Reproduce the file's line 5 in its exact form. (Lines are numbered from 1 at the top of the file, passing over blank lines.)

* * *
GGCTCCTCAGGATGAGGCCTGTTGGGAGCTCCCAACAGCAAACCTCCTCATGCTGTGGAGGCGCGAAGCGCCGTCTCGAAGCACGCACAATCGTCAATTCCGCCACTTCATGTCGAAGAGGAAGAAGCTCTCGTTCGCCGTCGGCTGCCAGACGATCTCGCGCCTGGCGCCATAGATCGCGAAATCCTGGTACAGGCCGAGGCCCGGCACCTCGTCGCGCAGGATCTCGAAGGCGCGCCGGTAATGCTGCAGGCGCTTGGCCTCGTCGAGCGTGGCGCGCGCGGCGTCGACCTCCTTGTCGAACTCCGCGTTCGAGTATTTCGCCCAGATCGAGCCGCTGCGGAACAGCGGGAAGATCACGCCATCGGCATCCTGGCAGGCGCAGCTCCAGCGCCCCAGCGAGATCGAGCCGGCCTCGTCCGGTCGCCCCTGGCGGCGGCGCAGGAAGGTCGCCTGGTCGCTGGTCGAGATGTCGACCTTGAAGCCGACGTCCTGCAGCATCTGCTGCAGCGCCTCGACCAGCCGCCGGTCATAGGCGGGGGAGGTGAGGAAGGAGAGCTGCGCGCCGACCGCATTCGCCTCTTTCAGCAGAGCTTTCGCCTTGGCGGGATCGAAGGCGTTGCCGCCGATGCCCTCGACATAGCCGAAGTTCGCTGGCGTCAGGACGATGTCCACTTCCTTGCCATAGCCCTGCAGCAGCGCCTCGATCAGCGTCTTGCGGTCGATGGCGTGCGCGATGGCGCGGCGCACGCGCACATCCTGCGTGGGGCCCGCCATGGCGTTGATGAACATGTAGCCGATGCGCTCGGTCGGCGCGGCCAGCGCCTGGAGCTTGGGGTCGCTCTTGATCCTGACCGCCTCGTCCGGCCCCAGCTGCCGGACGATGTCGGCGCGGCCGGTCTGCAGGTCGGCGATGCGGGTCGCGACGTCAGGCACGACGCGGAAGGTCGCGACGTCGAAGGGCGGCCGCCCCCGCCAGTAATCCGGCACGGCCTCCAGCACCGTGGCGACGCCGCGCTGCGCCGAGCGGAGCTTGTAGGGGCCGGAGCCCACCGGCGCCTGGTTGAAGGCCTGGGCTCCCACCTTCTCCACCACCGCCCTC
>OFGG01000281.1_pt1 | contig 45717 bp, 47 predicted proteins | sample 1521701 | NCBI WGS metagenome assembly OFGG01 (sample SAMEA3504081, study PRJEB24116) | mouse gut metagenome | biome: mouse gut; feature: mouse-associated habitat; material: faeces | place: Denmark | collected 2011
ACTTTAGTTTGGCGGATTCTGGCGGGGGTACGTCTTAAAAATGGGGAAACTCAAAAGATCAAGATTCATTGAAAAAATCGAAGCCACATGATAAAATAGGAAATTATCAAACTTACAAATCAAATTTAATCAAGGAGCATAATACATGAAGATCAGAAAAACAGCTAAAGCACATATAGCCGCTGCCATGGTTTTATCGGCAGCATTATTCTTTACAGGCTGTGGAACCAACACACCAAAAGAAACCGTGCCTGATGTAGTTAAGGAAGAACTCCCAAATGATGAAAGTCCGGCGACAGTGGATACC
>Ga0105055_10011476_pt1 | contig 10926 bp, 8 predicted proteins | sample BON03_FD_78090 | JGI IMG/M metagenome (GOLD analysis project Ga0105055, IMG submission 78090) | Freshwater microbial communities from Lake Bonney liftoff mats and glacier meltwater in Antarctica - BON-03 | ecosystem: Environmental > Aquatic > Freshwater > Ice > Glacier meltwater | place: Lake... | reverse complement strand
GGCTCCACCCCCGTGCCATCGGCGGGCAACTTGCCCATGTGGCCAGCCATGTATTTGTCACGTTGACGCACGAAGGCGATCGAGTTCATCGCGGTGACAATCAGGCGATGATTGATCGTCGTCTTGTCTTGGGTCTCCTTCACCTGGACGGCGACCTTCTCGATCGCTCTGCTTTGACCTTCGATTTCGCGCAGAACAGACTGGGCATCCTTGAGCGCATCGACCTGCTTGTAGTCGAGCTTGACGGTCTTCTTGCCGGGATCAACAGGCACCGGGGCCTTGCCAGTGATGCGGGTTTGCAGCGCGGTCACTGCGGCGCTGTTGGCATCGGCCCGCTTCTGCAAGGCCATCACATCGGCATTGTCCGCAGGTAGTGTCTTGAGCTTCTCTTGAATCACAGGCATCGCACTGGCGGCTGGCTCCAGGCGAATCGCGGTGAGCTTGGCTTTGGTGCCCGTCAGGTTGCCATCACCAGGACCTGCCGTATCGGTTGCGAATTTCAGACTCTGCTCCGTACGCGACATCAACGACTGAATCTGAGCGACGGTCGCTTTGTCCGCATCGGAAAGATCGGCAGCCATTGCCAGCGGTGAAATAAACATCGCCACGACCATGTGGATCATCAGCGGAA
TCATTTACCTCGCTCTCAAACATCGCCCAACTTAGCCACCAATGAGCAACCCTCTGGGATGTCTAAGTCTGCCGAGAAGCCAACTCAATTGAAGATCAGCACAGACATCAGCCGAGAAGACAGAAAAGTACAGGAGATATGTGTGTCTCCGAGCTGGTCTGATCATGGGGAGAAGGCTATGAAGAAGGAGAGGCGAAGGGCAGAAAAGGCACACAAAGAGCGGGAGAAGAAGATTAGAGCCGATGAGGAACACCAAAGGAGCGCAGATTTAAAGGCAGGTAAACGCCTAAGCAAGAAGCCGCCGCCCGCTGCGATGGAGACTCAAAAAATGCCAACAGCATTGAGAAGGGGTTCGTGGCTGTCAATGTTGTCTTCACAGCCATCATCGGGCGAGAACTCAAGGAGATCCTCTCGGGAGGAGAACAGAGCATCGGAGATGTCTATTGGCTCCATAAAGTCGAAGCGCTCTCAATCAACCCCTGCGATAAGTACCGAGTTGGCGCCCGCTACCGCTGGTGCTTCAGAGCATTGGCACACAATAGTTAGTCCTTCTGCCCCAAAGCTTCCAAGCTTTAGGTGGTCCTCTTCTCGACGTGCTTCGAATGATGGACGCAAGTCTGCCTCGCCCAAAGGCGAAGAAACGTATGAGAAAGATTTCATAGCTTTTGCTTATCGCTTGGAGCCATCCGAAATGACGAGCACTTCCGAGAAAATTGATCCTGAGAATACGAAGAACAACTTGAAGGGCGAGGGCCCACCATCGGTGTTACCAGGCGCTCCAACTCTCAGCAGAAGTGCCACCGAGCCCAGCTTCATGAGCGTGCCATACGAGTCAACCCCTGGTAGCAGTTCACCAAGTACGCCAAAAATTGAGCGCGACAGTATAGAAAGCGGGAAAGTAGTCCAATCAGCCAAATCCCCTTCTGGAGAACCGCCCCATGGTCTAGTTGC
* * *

GGCTCCACCCCCGTGCCATCGGCGGGCAACTTGCCCATGTGGCCAGCCATGTATTTGTCACGTTGACGCACGAAGGCGATCGAGTTCATCGCGGTGACAATCAGGCGATGATTGATCGTCGTCTTGTCTTGGGTCTCCTTCACCTGGACGGCGACCTTCTCGATCGCTCTGCTTTGACCTTCGATTTCGCGCAGAACAGACTGGGCATCCTTGAGCGCATCGACCTGCTTGTAGTCGAGCTTGACGGTCTTCTTGCCGGGATCAACAGGCACCGGGGCCTTGCCAGTGATGCGGGTTTGCAGCGCGGTCACTGCGGCGCTGTTGGCATCGGCCCGCTTCTGCAAGGCCATCACATCGGCATTGTCCGCAGGTAGTGTCTTGAGCTTCTCTTGAATCACAGGCATCGCACTGGCGGCTGGCTCCAGGCGAATCGCGGTGAGCTTGGCTTTGGTGCCCGTCAGGTTGCCATCACCAGGACCTGCCGTATCGGTTGCGAATTTCAGACTCTGCTCCGTACGCGACATCAACGACTGAATCTGAGCGACGGTCGCTTTGTCCGCATCGGAAAGATCGGCAGCCATTGCCAGCGGTGAAATAAACATCGCCACGACCATGTGGATCATCAGCGGAA